It is day four of a two week, 185 mile walk organized by the NH Rebellion, an activist organization focused on ending the systemic corruption produced by the way political campaigns are being funded. The forecast is for freezing rain over the 11 mile climb from Gorham, NH to Pinkham Notch. With 47 miles already underfoot, walkers have tended to blisters and replaced rain gear that failed during the steady sleet and rain experienced on the first ten miles of the journey, but lead organizer Japhet Els continues to press the importance of safety during the morning meeting.
Activists to Walk Across New Hampshire for Campaign Finance Reform
As we file onto the street with signs held high, there is a surprising amount of enthusiasm for what most would consider to be a grueling ordeal. While some of this might be attributed to the dedication for raising awareness on the issue of campaign finance, the majority of it is owed to the overwhelming show of support experienced in the days before. As one local resident noted: “It’s good to see that people want to see things go back to the way they were, you know. That’s what built this country.”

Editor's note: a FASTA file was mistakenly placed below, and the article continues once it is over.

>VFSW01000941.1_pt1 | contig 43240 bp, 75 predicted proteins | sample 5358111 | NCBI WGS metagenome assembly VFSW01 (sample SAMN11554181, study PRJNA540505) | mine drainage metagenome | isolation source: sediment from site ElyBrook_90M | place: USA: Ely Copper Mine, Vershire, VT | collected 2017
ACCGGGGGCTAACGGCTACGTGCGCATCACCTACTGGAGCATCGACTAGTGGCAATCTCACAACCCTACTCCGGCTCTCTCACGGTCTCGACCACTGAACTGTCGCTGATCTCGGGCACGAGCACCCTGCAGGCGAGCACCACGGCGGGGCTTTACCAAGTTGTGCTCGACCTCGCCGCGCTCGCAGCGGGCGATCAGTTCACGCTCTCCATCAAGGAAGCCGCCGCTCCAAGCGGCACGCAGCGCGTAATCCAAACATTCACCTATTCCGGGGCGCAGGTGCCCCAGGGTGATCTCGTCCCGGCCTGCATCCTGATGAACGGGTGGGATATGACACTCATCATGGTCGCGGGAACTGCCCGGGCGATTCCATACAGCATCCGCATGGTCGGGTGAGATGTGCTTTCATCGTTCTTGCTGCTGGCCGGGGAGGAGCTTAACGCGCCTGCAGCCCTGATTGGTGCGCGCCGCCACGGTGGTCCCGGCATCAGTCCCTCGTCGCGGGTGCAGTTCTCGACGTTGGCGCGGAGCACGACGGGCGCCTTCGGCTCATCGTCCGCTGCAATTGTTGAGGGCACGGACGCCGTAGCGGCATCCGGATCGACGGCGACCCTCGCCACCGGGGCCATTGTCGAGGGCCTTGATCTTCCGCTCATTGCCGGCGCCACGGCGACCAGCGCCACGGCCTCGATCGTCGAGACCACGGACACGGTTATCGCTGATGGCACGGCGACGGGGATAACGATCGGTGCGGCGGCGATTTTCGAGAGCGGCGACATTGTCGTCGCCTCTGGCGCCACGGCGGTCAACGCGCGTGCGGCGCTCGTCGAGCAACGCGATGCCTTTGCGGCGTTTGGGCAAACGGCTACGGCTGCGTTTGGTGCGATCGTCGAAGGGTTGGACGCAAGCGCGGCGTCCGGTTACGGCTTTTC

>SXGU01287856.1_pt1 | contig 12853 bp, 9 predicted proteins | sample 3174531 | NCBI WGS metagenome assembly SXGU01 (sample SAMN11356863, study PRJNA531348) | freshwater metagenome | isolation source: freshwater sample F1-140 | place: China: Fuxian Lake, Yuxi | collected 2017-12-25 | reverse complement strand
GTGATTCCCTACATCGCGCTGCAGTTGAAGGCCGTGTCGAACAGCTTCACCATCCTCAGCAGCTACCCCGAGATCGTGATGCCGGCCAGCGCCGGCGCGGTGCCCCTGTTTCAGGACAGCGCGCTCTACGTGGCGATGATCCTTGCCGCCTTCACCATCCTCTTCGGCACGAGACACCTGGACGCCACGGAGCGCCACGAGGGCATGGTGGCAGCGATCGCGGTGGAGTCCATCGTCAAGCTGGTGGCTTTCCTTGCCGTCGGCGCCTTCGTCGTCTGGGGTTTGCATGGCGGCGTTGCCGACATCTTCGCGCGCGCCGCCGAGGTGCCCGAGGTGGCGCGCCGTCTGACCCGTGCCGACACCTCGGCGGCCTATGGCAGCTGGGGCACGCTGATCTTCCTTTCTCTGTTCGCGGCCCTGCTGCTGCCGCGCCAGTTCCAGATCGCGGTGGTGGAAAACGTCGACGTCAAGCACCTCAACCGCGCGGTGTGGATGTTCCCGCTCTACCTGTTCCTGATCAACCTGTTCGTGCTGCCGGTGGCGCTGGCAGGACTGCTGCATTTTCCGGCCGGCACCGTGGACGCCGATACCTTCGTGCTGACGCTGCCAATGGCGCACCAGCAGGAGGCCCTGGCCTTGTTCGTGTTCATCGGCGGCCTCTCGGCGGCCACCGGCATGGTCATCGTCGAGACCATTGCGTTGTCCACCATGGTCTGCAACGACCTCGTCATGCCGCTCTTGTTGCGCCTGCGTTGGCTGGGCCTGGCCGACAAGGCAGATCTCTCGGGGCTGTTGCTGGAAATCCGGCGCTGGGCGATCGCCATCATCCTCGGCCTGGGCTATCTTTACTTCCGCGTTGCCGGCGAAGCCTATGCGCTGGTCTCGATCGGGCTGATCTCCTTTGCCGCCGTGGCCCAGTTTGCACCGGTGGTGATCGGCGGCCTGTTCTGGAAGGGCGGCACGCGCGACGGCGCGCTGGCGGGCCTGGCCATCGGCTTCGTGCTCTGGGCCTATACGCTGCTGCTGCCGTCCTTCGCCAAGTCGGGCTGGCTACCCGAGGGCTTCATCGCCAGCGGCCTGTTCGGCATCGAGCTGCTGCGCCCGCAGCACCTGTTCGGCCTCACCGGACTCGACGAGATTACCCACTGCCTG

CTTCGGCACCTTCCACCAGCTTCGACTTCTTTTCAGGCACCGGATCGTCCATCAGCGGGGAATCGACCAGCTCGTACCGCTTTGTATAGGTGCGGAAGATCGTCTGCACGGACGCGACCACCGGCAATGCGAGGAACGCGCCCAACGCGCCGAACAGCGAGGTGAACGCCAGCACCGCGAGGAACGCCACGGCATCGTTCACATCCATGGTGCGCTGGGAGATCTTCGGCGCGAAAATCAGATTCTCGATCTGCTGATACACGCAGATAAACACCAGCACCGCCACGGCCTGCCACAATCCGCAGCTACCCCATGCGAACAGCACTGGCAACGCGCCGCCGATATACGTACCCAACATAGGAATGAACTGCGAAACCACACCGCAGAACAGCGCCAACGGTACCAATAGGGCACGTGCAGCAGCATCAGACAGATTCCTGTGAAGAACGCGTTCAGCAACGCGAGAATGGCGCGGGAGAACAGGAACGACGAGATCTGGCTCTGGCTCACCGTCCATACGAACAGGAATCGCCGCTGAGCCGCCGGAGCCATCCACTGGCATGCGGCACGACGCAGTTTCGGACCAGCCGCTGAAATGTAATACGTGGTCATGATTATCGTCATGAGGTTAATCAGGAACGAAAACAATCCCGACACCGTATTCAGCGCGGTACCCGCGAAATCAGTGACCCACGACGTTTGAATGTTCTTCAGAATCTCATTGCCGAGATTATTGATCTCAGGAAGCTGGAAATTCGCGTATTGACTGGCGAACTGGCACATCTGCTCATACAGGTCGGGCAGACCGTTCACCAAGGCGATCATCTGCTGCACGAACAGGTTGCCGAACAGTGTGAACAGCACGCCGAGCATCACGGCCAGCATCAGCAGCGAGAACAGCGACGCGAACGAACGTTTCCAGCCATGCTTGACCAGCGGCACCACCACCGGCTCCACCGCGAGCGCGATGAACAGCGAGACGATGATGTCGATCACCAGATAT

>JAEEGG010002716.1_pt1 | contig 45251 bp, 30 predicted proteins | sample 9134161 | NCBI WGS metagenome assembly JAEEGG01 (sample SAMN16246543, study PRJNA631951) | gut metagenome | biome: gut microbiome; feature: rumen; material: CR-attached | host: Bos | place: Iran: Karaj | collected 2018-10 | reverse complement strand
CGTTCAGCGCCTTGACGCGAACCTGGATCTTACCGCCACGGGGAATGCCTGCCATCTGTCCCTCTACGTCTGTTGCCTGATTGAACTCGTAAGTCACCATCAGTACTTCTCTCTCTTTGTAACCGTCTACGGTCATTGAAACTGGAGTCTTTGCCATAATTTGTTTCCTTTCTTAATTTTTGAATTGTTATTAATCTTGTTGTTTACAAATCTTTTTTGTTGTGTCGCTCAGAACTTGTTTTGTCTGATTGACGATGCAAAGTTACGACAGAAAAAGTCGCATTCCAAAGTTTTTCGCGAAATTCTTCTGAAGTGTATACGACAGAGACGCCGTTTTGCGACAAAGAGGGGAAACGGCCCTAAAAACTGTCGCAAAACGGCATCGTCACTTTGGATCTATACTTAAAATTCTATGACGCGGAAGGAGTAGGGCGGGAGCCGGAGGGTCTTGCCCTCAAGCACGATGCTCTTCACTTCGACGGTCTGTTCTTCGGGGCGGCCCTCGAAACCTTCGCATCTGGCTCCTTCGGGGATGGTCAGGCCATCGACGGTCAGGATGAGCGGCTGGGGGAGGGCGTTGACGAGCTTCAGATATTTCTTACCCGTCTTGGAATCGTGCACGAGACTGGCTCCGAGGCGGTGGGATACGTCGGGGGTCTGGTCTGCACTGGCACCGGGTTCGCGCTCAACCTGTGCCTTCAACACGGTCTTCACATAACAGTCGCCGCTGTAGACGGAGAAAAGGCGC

“I’ve been politically angry for decades, but ever since the Bush two administration, I’ve been politically apathetic,” walker Leif Hunneman commented. “There was something about the catalyst between, you know, Aaron [Swartz] taking this issue and blending it with activism that really resonated with me.”
The day the march began was the one-year anniversary of the death of Swartz, an anti-corruption fighter and champion of Internet-freedom who took his own life while facing prosecution on multiple federal hacking charges. The walk will end with a celebration of Granny D’s legacy, on January 24, which marks the day she was born in 1910. New Hampshire Governor Maggie Hassan is scheduled to attend the celebration where she will proclaim the day to be “Granny D Day” in honor of Haddock.